Database Dilemma... Please help
sasha at asksasha.com
Thu Apr 6 14:08:29 MDT 2006
I believe Yahoo has a table with 100,000,000 rows. Yahoo Finance runs on MySQL.
I believe so do Google Ads. Hope that's good enough for the CEO :-) While doing
MySQL support, I've seen a number customers with that many rows, and they did
fine as long as they used keys. I've just taken a look at the biggest table of
one of my clients, and found 22,876,973 rows in it. The database, and
particularly that table, are very active. MySQL has been up for 54 days, and in
that time sustained the average load of 55 queries per second without having the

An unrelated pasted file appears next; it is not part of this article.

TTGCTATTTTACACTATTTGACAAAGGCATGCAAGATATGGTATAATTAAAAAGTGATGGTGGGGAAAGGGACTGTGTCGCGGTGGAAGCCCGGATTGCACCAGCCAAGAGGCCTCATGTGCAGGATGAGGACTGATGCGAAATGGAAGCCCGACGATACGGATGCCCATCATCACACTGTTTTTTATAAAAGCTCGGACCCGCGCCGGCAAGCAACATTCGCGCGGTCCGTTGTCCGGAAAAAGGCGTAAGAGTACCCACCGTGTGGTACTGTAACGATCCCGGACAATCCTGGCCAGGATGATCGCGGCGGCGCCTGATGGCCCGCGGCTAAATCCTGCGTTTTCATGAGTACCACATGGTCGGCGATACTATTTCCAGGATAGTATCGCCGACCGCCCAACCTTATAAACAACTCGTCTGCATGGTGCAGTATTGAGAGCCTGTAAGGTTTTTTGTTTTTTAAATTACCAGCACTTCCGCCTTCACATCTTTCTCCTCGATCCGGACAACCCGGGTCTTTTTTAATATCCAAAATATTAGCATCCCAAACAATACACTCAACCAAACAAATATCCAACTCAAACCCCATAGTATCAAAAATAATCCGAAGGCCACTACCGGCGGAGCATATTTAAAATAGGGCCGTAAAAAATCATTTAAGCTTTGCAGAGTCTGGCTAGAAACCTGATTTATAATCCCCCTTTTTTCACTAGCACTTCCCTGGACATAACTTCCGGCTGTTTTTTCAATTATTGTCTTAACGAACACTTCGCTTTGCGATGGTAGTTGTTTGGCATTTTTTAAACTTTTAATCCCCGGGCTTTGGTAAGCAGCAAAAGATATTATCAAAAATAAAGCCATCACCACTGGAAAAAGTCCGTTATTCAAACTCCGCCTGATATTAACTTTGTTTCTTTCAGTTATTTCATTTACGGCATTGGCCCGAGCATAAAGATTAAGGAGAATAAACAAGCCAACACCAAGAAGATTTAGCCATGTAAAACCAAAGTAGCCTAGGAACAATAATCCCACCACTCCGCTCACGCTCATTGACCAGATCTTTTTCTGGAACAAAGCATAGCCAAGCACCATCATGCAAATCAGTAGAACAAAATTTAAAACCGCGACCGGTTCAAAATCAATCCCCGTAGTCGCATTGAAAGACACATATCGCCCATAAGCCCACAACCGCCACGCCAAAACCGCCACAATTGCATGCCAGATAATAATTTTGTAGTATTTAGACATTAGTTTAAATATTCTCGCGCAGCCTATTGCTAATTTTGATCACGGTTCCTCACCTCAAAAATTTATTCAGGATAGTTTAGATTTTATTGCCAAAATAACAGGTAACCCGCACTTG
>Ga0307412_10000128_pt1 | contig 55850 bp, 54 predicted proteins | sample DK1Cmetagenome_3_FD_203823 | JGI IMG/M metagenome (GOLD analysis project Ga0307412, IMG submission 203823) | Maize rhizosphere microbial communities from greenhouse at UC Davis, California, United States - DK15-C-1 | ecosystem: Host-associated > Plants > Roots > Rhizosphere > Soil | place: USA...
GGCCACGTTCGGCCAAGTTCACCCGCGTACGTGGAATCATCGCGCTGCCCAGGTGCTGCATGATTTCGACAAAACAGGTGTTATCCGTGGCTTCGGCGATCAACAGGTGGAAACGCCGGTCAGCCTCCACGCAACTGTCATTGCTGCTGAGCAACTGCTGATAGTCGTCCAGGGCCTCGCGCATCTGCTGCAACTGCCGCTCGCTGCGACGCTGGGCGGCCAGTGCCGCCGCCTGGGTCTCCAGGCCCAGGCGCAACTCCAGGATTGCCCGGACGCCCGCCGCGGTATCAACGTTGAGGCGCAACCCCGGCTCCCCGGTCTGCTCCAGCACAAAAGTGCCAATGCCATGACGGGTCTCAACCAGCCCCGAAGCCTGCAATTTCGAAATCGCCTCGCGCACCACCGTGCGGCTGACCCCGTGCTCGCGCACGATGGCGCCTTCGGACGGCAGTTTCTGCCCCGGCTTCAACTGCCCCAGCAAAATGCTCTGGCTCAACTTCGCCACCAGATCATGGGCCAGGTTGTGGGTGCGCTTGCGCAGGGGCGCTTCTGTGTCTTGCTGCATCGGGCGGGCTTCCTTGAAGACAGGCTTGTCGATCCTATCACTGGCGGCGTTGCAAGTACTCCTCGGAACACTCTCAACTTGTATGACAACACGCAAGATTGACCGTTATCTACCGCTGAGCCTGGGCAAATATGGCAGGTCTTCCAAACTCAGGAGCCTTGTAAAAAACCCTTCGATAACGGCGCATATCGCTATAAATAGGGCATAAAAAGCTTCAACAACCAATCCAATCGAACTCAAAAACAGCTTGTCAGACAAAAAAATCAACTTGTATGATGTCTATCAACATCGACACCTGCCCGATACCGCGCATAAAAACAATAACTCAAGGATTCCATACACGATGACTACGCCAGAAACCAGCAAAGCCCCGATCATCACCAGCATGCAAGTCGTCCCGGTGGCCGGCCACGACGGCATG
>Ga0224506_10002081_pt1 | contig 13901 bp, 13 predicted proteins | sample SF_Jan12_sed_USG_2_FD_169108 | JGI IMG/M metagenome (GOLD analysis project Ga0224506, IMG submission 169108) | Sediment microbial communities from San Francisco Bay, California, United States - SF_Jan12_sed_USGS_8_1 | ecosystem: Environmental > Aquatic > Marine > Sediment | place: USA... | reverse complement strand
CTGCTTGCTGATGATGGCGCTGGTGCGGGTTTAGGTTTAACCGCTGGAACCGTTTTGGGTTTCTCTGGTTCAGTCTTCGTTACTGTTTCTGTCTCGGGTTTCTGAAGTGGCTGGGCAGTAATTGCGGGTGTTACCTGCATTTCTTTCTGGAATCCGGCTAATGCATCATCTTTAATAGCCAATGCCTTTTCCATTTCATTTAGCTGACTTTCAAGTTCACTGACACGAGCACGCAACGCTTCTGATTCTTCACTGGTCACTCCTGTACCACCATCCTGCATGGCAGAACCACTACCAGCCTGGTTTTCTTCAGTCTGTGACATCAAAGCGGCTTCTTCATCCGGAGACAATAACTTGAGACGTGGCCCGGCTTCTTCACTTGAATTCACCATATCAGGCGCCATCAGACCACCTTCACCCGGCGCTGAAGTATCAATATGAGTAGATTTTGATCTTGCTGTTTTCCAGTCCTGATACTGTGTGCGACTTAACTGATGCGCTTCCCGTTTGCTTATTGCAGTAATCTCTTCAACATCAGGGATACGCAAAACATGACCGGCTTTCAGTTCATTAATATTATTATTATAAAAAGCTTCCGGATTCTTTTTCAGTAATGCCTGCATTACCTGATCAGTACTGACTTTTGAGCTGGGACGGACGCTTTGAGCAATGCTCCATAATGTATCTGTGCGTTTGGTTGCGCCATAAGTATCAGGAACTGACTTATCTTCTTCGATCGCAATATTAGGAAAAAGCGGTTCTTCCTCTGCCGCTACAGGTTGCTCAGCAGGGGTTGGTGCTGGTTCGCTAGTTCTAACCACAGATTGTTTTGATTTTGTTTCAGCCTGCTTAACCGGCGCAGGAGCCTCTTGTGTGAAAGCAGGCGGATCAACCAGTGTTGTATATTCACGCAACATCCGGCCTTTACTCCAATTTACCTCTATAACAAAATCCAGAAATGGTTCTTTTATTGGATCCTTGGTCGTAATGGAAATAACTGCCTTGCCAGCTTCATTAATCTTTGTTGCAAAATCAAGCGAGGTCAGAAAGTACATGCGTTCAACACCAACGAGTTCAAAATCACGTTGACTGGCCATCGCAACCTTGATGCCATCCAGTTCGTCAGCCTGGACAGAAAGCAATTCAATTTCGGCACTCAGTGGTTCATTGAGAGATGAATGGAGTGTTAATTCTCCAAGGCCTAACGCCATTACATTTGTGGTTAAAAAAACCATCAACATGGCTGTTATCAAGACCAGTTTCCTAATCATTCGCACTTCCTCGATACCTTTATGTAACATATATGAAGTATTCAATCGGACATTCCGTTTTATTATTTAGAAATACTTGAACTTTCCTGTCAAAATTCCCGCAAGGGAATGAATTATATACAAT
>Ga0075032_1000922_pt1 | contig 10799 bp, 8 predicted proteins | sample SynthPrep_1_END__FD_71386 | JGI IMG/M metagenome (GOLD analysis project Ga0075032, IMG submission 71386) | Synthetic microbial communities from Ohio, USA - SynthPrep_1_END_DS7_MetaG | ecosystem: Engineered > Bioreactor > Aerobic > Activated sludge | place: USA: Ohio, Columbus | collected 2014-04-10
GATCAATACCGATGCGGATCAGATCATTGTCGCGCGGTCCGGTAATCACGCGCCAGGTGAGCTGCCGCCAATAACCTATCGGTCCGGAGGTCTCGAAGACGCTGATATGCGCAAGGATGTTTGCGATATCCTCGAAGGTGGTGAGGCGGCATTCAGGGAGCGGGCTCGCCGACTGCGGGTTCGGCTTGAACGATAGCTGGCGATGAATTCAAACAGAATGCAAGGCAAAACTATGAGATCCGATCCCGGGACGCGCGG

infamous honor of being the frequent "winner" in the top contest on CPU
utilization (To make a jab at Bryan - the most frequent winner is java :-) ). I
have seen problems with that application, but the last time it was in the MySQL
area was about a year ago (fixed in 20 minutes).
I find it rather pointless to talk in the terms of how many rows a database can
handle without the loss of speed. At least for MySQL, 99% of the answer depends
on what queries you run, not so much on how many rows you have once you have
enough to reveal bad algorithms.
Generally, if MySQL can do it at all, it can do it fast. If you need a fast db,
and you are willing to play by MySQL rules, just about the only way to beat a
MySQL-backend app is to program on the ISAM level. MS-SQL, as well as many
others, beats MySQL on the feature set, but not on speed.
AskSasha Linux Consulting
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